To Chris, the thought was implausible. They hadn't even spoken since August 1987, when Chris' brother got married.
"I figured she got married, had found someone, and was happy," he said.
But when Chris returned home to Edgewater, he immediately began Googling Sheila. After a few weeks, he saw her name on Classmates.com.
He began to type. "I made the biggest mistake of my life 23 years ago. I still think of you," he said.
In July 2009, Sheila saw an e-mail from Classmates that said Christopher S. had sent her a message.
She hit reply.
"You floored me!" she wrote. "I still think of you, too." Back in high school, Sheila had written Chris a letter promising she would drop everything to see him, even if 30 years had passed. It was two days shy of 30 years since she wrote that letter.
About six weeks later, Sheila leaped into Chris' arms at Philadelphia International Airport.
The economy had not been kind to construction in Florida, and Chris had been planning to relocate. Shortly after he and Sheila were reunited, he moved back to the area and was living with his sister in Warminster. He landed a job managing a cleaning-supplies warehouse.
On Jan. 21, 2010 - the 31st anniversary of the day Chris asked Sheila for their first date - he had another question for her.
Returning from her insurance agent job, Sheila pulled into the driveway of the Hatboro home where she lived with her sister.
She found a poem, spread out in phrases in different locations, eventually leading her to the backyard. There was Chris, on one knee, holding a bouquet of flowers and a ring that was fashioned from his great-grandmother's.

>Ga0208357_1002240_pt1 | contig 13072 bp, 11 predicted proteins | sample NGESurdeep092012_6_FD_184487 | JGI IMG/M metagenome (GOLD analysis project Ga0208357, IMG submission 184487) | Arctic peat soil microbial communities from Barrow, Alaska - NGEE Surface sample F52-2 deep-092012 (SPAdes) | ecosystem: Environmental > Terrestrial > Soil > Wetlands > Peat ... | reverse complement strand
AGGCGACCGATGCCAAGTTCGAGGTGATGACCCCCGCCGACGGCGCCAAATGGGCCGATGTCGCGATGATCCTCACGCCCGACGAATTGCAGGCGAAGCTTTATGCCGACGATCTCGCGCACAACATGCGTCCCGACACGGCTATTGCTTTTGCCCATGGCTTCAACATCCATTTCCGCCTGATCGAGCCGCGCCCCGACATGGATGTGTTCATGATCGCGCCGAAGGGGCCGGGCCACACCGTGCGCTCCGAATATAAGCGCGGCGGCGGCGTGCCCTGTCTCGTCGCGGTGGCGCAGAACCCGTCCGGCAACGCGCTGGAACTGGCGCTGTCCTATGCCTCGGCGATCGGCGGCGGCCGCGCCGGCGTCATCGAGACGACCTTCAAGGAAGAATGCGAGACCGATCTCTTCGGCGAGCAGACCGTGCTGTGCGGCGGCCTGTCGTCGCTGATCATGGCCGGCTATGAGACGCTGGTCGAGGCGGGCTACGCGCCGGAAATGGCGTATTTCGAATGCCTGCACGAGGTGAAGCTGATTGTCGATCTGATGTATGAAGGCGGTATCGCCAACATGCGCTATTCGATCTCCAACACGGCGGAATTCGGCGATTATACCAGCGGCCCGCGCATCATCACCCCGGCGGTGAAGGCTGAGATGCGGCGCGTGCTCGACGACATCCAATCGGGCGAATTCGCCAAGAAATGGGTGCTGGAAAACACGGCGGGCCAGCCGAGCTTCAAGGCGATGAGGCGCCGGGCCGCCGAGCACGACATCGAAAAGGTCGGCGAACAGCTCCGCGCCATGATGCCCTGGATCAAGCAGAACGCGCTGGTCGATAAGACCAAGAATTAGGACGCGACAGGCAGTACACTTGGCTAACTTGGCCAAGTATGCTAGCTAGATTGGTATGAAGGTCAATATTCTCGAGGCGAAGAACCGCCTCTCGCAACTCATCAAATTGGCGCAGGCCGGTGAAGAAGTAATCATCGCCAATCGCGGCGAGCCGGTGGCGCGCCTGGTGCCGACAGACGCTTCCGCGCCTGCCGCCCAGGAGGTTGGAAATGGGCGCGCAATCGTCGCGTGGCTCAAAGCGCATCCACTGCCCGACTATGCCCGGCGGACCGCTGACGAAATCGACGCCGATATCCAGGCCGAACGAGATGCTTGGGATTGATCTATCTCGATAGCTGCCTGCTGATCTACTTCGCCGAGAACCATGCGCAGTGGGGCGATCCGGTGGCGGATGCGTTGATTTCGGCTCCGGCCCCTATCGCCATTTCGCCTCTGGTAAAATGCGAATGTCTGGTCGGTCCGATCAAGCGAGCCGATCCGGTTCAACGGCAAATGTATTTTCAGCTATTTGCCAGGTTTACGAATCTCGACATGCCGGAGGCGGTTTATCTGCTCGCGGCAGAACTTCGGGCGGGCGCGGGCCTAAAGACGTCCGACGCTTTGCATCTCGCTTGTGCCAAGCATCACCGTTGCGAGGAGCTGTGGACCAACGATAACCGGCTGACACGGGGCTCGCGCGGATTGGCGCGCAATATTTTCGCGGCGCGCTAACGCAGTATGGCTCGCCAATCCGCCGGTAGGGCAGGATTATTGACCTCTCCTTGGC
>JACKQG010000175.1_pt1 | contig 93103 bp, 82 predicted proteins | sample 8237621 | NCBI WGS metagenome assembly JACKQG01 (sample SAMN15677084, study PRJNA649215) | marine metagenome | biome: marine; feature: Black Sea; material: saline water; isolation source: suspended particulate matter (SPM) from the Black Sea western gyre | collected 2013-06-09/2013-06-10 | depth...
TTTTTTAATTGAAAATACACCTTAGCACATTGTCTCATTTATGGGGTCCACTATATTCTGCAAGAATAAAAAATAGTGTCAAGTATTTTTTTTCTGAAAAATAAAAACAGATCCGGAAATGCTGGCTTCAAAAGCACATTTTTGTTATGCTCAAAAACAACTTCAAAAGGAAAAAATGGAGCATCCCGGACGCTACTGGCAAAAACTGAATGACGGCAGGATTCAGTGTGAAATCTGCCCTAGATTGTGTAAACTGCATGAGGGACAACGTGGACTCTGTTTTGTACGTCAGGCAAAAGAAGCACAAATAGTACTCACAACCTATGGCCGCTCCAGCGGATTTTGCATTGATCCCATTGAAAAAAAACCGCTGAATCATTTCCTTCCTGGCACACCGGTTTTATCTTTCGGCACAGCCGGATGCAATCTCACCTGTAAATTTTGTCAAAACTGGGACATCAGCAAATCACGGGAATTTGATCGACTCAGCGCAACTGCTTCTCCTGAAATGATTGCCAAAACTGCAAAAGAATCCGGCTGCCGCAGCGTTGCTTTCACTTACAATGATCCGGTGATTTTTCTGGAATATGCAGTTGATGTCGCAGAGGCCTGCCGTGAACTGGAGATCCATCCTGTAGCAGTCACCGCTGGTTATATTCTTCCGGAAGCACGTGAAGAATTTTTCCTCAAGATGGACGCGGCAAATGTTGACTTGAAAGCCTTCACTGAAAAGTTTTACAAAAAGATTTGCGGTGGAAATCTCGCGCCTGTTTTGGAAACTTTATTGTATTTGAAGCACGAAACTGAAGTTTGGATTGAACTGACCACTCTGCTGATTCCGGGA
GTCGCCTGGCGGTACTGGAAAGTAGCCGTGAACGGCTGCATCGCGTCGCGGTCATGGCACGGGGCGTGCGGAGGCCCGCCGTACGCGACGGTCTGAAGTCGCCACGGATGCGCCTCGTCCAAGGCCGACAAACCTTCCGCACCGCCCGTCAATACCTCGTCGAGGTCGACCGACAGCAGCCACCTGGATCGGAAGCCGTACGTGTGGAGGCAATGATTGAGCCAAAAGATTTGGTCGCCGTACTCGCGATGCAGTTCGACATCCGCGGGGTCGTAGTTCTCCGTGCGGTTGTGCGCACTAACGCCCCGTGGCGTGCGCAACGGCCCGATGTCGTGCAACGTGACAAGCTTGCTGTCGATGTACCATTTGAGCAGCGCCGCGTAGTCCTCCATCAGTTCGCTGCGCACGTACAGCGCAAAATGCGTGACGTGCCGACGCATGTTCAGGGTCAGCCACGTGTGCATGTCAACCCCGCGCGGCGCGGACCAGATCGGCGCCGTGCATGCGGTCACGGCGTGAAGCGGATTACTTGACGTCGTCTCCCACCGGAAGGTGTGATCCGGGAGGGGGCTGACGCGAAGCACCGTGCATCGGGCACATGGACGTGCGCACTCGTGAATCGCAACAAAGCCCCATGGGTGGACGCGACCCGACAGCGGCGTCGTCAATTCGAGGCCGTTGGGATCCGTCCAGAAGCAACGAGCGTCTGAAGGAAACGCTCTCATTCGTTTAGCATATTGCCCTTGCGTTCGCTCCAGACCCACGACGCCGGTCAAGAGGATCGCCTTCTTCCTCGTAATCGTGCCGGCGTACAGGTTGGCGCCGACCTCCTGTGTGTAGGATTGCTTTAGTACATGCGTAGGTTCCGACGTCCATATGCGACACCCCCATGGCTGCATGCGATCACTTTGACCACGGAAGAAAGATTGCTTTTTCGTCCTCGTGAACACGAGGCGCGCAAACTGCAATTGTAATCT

The couple, who now live in Horsham, were married at the Joseph Ambler Inn.
"Not being 20, we did not have a normal wedding reception," Sheila said. "There was no dance floor, no DJ. We had hors d'oeuvres and cocktails, and a cake."
The Grateful Dead's "Eyes of the World" played as people were seated. Sheila walked in on the arm of her nephew and godson Kevin to "Ode to Joy." The couple recessed to Etta James' "At Last."
Chris' parents - mother Carol, father Alvin, and stepmother Margaret - joined in the celebration. A wedding-day photo of Sheila's parents, Josephine and William, both deceased, was displayed at the reception.
When they were dating the first time, "we made up our own word that meant an incredible feeling that the word love doesn't even come close to explaining," Chris said. That made-up word - larsaloopa - is inscribed in their wedding rings.
Sticking with their goal of keeping things simple, the couple chose not to have a bridal party. All through the planning, Sheila's best friend, Beth, teased that she had waited 47 years to be her bridesmaid, and faux-threatened revenge. During the reception, Beth devilishly pulled down her jacket to reveal a fake tattoo. "Sheila's a (BLEEP!) 'cause I'm not her bridesmaid," it said.
Sheila couldn't believe she was finally marrying Chris. "Walking up the aisle, I couldn't get to him quick enough," she said. "I think I dragged Kevin behind me!"
Chris shared those feelings. "It was just incredible seeing her in that ivory dress, and knowing it was finally going to happen," he said.
A bargain: The fiance of one of Sheila's friends works at a printing shop. He did the programs in exchange for a copy of some rare Grateful Dead recordings.
The splurge: The florist. "We wanted everybody to have flowers," Sheila said. In addition to Sheila's bouquet, the couple ordered 15 boutonnieres, nine corsages, and two wrist corsages, blowing their budget by 50 percent.
A week in Bermuda; St. Thomas; and San Juan, Puerto Rico.
Rev. John T. Hank, Plumsteadville, Pa.
Joseph Ambler Inn, North Wales
Joseph Ambler Inn
K&S Wedding Videos & Photography, Lansdale
Beth's Flower Boutique, Horsham
David's Bridal, Plymouth Meeting
One Stop Wedding Shoppe, Willow GroveEndText